Walking into the Future of Downtown

By Ashley Bean Thornton

I like to walk, and I like downtown, so when I discovered the book Walkable City: How Downtown can Save America, One Step at a Time (by Jeff Speck) I picked it up.  I mentioned it on Facebook to see if I could rope a few folks into reading it with me.  Soon we had about 20 people signed up for a book discussion.  It was such a great conversation that a handful of us decided to keep meeting. We have adopted the name Waco Walks. Now we’re even getting T-shirts, so what do you know?  We’re a real “thing!”

Our merry group has decided that we want to get out and walk together once a month. Our intention with these walks is to get a little exercise, enjoy each other’s company, and see what we can learn and do about making Waco into a community that walks!

Our last walk was on February 11.  We walked from the fine arts building on Baylor campus, down University Parks to Washington, and then across to Sixth street, before jig-jagging to Fifth Street to cross back under 1-35 to return to Baylor campus. Think about all the neat Waco stuff you get to see on that route: the Martin Museum of Art, the Mayborn Museum, the First Street Cemetery, the Downtown Farmer’s Market, the food trucks, the suspension bridge, the longhorn statues, the courthouse, the (soon to be open) Mary Avenue Market, the lofts in the old Gradel Printing building, the Silos, First Baptist Church, the Bear habitat, the beautiful new Baylor fountain in the middle of 5th street… It’s really a terrific 3.5 mile loop!

Where the sidewalk ends…

So why isn’t it more popular for walkers?  Well, there are lots of fun things to look at along the way, but they are not connected together all that well. There are big empty parking lots and dull or boarded up buildings in between the cool things.  There are long stretches of really nice sidewalk, but they are occasionally punctuated with unfortunate patches of badly broken sidewalk and places where you have to walk in the grass or in the street. Baylor and downtown are not too far away from each other to walk, but I-35 is a psychological barrier and the underpasses, while technically walkable and safe enough, are a little intimidating and not very inviting.  How do we go about overcoming some of these challenges and maximizing the benefits of the great pieces we have?

Enter one of the things I love most about Waco:  our awesome city employees!  We invited Clint Peters and Chelsea Phlegar from the City of Waco Planning Office to come with us on our walk.  They willingly took time away from their own Saturday morning plans to walk with us and educate us about some of the possibilities for making the area more walker-friendly.  They even brought handouts!

It was exciting to hear about upcoming plans for better sidewalks up and down University Parks and on Sixth Street, and new hotels and apartments with first floor retail and public space for pedestrians to peek into and enjoy.  We dreamed together about the possibilities for developing the parking lot and current drive-thru bank area between the courthouse and Austin Ave. into a walkable city square similar to the ones in Georgetown and Denton.  We talked about the pros and cons of one-way and two-way streets and how that affects walkability and storefront development. We talked about the culture changes needed so that people are willing to walk a couple of blocks instead of parking directly in front of their downtown destinations. Clint and Chelsea helped us understand overlay districts and TIF rules and the influence they have on making downtown more walkable and pleasant.  They gave us some great information about how we might be able to speak into the I-35 expansion project (if it happens!) in regard to making the underpasses more inviting and walkable “gateways” from Baylor to downtown.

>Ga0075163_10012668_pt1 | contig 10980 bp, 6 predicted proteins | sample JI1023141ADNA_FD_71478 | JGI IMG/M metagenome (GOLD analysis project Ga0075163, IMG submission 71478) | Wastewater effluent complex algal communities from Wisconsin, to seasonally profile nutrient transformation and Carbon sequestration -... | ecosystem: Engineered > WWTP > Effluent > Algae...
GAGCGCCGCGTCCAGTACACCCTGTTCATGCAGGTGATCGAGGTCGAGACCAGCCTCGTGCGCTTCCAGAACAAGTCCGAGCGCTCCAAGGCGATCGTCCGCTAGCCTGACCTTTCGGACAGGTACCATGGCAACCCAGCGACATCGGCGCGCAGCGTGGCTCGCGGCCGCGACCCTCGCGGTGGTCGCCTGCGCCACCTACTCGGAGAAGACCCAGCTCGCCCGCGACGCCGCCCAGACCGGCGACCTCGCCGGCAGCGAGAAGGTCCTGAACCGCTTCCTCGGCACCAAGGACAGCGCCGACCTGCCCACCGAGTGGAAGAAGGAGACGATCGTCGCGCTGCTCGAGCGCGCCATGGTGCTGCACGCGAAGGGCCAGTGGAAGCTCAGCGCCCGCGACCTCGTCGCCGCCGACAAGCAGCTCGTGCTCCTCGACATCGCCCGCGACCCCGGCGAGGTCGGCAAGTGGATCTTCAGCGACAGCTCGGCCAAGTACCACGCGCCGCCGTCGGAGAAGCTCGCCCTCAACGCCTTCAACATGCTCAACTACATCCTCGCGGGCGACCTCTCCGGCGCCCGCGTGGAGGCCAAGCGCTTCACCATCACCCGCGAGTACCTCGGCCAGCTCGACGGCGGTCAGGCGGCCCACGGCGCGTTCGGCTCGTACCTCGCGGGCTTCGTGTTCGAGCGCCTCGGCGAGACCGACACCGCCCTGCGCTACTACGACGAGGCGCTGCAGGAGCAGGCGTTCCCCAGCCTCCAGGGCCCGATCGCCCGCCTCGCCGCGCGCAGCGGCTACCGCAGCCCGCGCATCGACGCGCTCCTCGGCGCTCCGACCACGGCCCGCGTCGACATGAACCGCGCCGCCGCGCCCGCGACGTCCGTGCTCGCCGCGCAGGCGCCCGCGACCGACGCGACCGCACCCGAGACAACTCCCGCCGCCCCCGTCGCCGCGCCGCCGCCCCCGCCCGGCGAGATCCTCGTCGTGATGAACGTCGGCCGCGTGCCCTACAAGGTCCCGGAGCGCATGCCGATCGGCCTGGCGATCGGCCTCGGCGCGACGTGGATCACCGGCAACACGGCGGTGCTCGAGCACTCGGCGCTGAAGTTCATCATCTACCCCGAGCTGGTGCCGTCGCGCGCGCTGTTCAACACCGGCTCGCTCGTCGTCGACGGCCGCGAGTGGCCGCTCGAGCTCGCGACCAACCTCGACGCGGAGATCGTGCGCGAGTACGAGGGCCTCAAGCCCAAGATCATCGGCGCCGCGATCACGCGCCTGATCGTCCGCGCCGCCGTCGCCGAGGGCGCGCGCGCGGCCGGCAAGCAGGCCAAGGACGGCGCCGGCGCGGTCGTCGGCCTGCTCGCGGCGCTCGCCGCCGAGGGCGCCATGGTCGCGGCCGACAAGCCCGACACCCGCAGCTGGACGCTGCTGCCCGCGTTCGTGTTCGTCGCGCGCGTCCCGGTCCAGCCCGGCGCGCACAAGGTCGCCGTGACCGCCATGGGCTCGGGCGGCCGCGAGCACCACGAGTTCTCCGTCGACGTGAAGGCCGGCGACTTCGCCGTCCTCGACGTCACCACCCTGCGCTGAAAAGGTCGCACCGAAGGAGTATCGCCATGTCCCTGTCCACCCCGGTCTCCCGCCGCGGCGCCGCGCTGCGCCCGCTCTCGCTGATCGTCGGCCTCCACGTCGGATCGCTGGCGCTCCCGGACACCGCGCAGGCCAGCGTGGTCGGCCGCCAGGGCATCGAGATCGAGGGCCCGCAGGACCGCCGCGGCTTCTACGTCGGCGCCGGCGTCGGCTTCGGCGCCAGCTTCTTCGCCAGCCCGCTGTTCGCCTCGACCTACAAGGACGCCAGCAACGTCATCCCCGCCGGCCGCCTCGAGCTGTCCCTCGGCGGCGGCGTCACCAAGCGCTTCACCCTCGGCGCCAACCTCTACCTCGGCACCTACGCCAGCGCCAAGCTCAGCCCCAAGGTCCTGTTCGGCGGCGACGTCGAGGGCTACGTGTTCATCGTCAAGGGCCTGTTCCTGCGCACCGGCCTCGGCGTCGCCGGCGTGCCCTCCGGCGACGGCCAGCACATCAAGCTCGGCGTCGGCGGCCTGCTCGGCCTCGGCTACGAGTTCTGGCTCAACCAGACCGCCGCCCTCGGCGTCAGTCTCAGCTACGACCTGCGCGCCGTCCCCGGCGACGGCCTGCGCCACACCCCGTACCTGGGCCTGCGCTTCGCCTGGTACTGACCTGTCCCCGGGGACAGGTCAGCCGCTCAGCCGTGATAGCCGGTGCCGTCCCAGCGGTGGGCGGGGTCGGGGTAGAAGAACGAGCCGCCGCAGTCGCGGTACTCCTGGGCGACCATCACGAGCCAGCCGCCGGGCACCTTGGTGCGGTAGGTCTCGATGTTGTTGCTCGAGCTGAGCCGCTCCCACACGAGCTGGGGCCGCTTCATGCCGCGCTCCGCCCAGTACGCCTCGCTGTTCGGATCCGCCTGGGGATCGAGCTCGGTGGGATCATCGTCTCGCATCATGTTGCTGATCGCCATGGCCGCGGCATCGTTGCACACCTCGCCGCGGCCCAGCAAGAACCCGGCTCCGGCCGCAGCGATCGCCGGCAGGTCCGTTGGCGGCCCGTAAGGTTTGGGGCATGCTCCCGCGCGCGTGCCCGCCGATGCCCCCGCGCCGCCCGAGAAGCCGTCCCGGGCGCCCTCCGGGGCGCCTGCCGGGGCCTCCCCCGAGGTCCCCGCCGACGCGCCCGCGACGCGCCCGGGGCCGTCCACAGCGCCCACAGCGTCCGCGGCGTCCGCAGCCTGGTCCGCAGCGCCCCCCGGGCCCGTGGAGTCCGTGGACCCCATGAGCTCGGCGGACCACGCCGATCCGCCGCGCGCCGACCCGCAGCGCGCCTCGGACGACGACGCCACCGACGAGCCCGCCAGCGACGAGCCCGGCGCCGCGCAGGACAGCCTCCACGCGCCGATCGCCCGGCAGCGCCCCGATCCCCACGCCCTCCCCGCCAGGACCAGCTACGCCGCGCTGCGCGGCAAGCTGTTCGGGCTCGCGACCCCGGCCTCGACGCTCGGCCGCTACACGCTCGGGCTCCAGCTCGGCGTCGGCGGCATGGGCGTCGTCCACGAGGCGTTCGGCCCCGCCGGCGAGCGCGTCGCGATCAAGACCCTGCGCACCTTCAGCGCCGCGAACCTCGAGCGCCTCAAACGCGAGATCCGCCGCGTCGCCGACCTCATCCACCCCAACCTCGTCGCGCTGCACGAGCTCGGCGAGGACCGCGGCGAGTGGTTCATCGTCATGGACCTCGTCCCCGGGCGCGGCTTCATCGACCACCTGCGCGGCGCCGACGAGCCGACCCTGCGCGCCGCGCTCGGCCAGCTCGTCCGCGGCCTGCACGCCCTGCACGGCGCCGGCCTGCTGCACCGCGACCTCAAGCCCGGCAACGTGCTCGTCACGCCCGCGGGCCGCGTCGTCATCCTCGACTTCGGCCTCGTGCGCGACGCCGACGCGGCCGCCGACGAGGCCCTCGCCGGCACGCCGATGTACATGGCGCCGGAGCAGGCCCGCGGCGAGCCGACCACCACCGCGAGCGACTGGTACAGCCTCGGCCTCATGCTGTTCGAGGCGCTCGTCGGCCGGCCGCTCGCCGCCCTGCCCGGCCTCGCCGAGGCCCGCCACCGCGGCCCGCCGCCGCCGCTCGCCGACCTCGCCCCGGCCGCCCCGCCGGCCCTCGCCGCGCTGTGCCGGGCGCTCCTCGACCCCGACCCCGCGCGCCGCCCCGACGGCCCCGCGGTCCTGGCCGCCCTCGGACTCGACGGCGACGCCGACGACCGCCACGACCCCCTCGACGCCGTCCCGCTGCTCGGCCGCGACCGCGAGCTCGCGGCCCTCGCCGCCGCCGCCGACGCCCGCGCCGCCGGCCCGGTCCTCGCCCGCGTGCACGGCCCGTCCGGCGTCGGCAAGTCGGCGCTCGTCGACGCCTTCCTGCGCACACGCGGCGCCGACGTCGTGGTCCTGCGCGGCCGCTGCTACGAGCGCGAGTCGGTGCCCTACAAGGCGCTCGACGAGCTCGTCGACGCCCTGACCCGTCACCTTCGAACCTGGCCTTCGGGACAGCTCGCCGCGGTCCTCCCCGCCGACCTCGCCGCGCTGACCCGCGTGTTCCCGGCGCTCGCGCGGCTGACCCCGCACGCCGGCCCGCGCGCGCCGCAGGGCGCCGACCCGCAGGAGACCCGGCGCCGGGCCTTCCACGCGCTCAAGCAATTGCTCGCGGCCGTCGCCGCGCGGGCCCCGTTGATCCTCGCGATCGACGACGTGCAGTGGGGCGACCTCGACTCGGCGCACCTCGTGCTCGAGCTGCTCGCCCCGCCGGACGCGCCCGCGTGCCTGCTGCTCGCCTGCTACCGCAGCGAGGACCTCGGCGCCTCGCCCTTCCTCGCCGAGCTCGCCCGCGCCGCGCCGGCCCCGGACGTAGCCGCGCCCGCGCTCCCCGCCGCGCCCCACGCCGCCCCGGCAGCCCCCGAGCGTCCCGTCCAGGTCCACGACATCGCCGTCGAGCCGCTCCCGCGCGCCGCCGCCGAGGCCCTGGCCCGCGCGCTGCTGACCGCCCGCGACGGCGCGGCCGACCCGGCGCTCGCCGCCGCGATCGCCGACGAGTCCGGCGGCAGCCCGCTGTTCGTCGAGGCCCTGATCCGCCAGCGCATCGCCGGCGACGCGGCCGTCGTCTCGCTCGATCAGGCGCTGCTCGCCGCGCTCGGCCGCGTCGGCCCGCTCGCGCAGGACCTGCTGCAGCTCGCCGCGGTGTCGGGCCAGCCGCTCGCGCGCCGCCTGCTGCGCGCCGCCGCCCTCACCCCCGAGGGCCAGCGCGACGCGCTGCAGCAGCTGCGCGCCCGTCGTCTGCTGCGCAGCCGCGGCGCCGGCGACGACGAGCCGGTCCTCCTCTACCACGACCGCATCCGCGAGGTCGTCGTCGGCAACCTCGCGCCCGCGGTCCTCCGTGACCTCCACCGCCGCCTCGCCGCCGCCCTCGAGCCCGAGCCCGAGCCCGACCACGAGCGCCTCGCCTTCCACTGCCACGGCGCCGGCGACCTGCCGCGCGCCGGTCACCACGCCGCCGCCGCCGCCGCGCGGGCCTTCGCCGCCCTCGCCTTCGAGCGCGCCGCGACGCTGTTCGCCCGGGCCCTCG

What were my main take-aways from our walk together?  First, there are all kinds of terrific ideas and possibilities for making downtown more walkable and interesting. We residents of Waco need to educate ourselves about what it takes to actually implement those ideas.  Second, there are an awful lot of good things going on right now.  If we took this exact walk again in just six months we would see lots of new developments moving us toward the goal of an ever more interesting and walkable downtown.  Exciting times!

Are you interested in helping to make Waco a community of walkers?  We’d love to have you join us! Check the Waco Walks Facebook page for information about upcoming meetings and walks.

Are you specifically interested in downtown development?  On February 25, from 9:00 to Noon, Baylor Continuing Ed is offering a class called “Waco 101: How to Grow a Downtown.”  We’ll learn about the theory and practice of downtown development from Megan Henderson of City Center Waco, then we’ll take a brief walking tour of downtown led by local developer Shane Turner.  We’ll cap it off with a question and answer session with Megan, Shane, City Manager Dale Fisseler and City Councilman Dillon Meek.  It costs $10, you can register online at https://www1.baylor.edu/ers/upay.php?event_id=106643&action=register.   See you there!  Walk on!


This Act Locally Waco blog post is by Ashley Bean Thornton, she works at Baylor, helps out with Act locally Waco, and facilitates the Waco Foundational Employment Network which is a part of Prosper Waco.  She likes to walk and doesn’t mind at all if you honk and wave when you see her.

 The Act Locally Waco blog publishes posts with a connection to these aspirations for Waco. If you are interested in writing for the Act Locally Waco Blog, please email ashleyt@actlocallywaco.org for more information.

 

 

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